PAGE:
Hydroponics and Aquaponics: Future of Farming

By Tyler Gillette

The Problem

Traditional agriculture that is used today is not the most environmentally-friendly  due to issues with fertilizer application, pesticides, herbicides and water usage. Fertilizers pollute water sources by adding high levels of phosphorus and nitrogen through runoff. Pesticides and herbicides are toxic and are also added through runoff. There are also the issues of the insects, weeds,pests and soil-borne diseases. It also requires a lot of water to use the traditional farming method, since the water runs off, evaporates or the soil takes up a lot of it. There is also a lot of labor involved and a need for knowledge about soil.

Solution 1: Hydroponics

Hydroponics is the growing of plants in nutrient-filled water without soil. Fertilizer is pumped through the water frequently for the plants to use. Everything in these systems is automatic and self-functioning. This is because plants don’t use soil; they use the nutrients and water in the soil. They only need water, light and nutrients to grow. The nutrients are dissolved directly in the water and taken up directly by the roots.

The Babylonians, Aztecs, Egyptians and the Chinese started to use hydroponic methods hundreds of years ago. These methods began getting more research when people wanted a way to grow produce in non-arable parts of the world or places with little to no soil.

There are a lot of benefits to hydroponics. Hydroponics produces higher yields than soil. You also can grow more plants in the same space as a soil garden. This type of system also does not require pesticide and herbicides, making it an environmentally-friendly way to grow crops. There is also no soil-borne diseases. Plants grow faster and are ready for harvest sooner. The plants mature up to 25 percent faster and produce up to 30 percent more yield than plants in soil. This is because plants spend more energy and resources on growing than acquiring nutrients. Hydroponics can be used commercially or in your own backyard. There are also different sizes from huge commercial scale to small kitchen size. You can also grow them year round. This system also uses less water than soil, since the water is recycled and reused with little to no evaporation. Hydroponics reduces waste and pollution such as high amounts of nutrients from soil runoff because there is no runoff or waste from this system. Many types of plants can be grown this way.

Even though there is a lot of benefits to hydroponics, there are some disadvantages. One is the cost the equipment you need. Another disadvantage is the maintenance and upkeep to make sure your water, light, temperature, nutrient levels, pumping and aeration are all in good condition. Since plants grown with hydroponics have small roots, they may need support to hold them.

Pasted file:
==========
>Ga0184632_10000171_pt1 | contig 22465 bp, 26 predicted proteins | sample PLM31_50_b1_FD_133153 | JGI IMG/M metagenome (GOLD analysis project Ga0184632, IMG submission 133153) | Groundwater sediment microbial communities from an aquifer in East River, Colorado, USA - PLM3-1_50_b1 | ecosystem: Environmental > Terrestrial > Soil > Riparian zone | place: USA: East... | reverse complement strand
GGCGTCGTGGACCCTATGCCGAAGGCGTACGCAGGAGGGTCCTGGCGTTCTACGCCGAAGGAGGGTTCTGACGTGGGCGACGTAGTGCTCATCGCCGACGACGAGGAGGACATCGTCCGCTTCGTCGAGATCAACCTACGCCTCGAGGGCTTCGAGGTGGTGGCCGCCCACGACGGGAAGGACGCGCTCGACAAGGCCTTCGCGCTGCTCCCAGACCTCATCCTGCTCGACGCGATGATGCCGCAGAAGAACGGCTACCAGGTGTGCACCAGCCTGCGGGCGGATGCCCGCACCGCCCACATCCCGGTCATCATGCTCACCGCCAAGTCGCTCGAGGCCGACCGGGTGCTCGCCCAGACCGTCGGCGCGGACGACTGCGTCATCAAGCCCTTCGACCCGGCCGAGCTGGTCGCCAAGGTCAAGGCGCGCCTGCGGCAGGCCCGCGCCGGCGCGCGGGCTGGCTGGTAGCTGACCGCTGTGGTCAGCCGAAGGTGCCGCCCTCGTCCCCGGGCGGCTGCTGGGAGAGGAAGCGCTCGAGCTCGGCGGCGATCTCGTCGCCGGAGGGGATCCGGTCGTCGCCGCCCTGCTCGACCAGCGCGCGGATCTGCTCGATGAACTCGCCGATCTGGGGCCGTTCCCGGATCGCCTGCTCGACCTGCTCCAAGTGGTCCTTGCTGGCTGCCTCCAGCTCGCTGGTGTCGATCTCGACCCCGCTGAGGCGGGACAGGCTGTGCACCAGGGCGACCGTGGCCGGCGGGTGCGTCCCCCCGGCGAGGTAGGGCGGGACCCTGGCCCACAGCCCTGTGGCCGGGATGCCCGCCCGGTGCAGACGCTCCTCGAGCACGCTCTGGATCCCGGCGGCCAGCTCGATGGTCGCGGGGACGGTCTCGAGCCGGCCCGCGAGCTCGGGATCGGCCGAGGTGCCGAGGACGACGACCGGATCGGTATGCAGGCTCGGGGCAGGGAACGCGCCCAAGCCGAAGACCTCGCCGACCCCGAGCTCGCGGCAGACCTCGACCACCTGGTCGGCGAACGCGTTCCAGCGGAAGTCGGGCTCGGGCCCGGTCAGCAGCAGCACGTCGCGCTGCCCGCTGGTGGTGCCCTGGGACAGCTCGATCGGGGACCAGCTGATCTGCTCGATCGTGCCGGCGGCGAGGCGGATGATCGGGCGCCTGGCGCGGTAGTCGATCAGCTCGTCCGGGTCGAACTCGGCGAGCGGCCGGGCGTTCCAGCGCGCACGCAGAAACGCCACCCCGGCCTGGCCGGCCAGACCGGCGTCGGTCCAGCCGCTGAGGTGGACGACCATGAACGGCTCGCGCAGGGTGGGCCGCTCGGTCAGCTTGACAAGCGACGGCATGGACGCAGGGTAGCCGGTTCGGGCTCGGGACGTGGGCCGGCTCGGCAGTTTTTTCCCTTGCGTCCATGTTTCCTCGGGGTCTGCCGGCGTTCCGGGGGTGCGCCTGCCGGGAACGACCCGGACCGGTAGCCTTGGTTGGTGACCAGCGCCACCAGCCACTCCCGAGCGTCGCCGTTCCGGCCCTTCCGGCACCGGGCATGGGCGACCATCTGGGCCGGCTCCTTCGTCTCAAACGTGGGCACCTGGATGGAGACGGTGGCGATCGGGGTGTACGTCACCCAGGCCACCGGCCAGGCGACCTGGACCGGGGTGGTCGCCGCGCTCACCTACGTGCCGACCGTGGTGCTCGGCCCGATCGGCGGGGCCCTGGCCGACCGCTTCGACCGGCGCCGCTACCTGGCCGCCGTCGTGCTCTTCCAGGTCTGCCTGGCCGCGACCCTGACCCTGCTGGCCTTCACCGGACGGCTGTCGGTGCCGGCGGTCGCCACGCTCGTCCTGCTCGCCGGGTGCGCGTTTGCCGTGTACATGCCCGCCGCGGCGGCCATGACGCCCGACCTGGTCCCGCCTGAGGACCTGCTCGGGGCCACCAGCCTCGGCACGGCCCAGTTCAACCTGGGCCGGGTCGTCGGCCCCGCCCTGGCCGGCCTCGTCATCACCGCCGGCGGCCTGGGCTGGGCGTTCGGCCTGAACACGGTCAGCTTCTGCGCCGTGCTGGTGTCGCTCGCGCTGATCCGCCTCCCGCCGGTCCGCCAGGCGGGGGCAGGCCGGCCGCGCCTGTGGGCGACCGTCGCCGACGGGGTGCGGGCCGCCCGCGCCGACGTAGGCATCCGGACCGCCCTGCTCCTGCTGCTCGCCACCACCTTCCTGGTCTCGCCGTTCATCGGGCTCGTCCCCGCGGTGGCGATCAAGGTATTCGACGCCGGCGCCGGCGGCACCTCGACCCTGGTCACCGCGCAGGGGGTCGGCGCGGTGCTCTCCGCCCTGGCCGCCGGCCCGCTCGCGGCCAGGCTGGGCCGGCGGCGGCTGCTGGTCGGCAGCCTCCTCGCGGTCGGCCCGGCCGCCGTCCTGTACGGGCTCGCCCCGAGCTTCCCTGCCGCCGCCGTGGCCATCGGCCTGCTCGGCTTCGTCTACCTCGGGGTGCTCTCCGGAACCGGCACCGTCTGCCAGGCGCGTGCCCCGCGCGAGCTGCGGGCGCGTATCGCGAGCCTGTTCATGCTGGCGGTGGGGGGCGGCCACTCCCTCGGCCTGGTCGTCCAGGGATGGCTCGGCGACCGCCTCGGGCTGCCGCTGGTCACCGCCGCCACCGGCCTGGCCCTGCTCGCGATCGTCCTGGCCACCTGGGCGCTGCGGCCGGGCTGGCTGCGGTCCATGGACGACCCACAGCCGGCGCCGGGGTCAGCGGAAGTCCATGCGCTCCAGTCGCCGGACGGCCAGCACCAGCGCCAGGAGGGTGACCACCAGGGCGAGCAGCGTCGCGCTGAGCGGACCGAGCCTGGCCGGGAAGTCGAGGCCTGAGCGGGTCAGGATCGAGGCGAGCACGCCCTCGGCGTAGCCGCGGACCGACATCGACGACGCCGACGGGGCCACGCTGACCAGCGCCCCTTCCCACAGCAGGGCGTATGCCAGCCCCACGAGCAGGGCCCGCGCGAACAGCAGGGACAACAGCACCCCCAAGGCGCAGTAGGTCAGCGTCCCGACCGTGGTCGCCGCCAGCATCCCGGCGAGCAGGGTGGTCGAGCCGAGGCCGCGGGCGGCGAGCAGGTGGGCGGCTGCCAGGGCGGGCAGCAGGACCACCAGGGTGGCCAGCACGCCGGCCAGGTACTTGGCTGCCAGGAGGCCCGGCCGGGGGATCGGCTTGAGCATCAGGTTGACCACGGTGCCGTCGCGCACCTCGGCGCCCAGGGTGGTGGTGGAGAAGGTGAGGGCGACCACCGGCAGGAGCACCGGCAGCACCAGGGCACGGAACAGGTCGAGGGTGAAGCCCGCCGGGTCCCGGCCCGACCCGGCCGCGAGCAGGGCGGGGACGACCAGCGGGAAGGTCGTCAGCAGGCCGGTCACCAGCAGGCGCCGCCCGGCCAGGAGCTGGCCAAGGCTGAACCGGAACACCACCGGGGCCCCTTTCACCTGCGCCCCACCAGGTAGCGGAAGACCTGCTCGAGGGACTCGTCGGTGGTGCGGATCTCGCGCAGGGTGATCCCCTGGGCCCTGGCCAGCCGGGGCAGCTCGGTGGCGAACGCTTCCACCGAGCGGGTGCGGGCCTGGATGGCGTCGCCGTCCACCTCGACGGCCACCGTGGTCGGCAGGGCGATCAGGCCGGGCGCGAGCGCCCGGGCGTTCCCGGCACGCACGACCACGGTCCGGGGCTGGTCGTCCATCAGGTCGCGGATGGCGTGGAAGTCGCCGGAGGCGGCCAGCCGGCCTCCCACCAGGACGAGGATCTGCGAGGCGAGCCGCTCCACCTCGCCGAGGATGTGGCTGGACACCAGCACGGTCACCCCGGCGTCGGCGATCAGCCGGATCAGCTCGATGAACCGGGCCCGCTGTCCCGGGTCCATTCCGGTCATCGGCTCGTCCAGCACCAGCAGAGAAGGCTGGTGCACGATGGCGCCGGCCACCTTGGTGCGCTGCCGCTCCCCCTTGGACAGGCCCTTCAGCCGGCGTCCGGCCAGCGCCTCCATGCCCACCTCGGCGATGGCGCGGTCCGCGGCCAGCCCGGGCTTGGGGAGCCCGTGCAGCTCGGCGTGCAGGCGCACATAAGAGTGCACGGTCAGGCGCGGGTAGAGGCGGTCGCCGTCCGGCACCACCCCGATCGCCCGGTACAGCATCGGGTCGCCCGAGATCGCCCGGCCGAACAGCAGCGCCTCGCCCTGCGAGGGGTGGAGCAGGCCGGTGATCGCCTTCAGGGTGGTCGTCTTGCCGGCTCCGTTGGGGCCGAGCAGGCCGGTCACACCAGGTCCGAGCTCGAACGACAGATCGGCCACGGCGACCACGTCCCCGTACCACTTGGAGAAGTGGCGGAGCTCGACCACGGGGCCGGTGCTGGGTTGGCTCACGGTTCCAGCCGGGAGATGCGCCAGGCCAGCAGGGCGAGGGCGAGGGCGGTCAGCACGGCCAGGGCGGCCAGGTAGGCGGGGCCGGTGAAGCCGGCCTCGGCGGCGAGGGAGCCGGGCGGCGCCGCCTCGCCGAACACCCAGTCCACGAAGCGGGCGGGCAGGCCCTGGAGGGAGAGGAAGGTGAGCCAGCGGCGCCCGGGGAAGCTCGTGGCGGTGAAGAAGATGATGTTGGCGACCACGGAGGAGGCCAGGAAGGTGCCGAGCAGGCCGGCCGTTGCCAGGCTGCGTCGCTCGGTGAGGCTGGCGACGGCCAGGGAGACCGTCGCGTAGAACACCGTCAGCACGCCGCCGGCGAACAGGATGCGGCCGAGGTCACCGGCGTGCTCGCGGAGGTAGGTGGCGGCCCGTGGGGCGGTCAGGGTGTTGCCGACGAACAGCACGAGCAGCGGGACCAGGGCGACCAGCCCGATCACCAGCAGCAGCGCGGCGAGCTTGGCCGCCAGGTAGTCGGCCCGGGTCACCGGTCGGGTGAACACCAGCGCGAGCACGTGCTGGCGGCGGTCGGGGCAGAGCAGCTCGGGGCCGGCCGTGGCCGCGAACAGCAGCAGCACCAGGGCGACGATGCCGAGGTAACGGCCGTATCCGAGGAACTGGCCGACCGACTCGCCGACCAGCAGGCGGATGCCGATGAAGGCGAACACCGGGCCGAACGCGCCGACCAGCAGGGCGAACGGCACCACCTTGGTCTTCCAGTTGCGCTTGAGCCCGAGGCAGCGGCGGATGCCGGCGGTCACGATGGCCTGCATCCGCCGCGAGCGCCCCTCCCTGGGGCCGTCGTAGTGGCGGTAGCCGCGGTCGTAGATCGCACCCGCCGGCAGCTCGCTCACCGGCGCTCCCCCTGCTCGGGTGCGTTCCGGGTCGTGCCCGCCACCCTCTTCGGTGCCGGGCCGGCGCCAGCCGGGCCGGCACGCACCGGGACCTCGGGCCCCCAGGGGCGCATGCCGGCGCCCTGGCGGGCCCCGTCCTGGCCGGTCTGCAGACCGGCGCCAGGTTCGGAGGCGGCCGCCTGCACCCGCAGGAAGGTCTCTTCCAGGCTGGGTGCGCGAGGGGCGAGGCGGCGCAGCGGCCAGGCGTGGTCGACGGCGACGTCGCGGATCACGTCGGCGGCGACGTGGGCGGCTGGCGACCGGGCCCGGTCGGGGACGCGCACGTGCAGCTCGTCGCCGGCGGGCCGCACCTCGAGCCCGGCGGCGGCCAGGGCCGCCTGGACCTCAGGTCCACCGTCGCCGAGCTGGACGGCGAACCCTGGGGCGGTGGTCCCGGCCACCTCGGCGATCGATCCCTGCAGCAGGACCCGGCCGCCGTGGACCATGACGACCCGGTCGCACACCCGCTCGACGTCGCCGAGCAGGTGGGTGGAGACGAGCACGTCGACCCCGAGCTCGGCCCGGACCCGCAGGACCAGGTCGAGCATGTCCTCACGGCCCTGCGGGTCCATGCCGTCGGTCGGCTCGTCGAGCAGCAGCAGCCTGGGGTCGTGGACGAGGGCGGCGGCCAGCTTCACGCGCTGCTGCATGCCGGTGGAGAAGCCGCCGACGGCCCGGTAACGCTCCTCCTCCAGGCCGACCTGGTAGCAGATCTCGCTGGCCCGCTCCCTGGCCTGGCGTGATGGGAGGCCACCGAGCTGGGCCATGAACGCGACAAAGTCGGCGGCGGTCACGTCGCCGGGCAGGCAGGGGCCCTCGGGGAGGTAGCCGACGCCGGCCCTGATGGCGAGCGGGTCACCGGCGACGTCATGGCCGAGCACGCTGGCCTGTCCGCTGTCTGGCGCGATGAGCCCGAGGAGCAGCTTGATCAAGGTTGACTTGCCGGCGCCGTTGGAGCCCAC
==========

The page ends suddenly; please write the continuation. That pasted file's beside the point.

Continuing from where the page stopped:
Solution 2: Aquaponics

Aquaponics uses hydroponics but also has fish involved in the process. This system reflects nature and aquatic ecosystems because it mimics the natural beneficial cycle that fish and plants use in nature. This is an environmentally-friendly and efficient way to make food as well. Aquaponics works because the fish produce waste that puts nitrates and ammonia in the water that the plants use to grow. The plants purify and filter the water for the fish. The common fish that most commercial systems use is tilapia. This system was also used by the Chinese and the Aztecs.

There are also many benefits to aquaponics. The main one is that there is no synthetic fertilizers, only natural fertilizer created by the fish. You also get to harvest the plants and fish. This is a very organic method. Once again, this system recycles and reuses the same water, but some water may need to be added due to some evaporation. This system can also be used on a large commercial scale or used at home for many different plants. Aquaponics involves less maintenance than hydroponics, since once the system has been running for awhile it should be self-sufficient except some occasional maintenance. Hydroponic systems can get a disease called root rot, but it does not happen in aquaponics. There is little to no prevalence of fish diseases in these systems. It uses only 1/10th of the water of soil-based gardening and even less water than hydroponics.

Photo via Pixababy.

GreenHawks Media

GreenHawks Media is Miami University’s first environmental publication. Our goal is to unite green initiatives on campus and in the community. We hope to make a difference in a journalistic fashion by spreading news and information as well as educating our readers. We would like to present GreenHawks Media as a central place for groups and individuals to share their ideas, concerns, and initiatives. Individually and in small groups, efforts are made to make a difference and promote change. While one person may have a concern, another is researching it and needs assistance. While one initiative is being made in a science department, a similar idea is being discussed in a local business. GreenHawks Media provides the opportunity for shared visions to come together. We are journalists, writers, photographers, and scientists. We are students. We are motivated to use media to contribute to the change that our generation needs to make in order to protect and understand the planet we call home.

Leave a Reply

Fill in your details below or click an icon to log in:

WordPress.com Logo

You are commenting using your WordPress.com account. Log Out /  Change )

Google+ photo

You are commenting using your Google+ account. Log Out /  Change )

Twitter picture

You are commenting using your Twitter account. Log Out /  Change )

Facebook photo

You are commenting using your Facebook account. Log Out /  Change )

Connecting to %s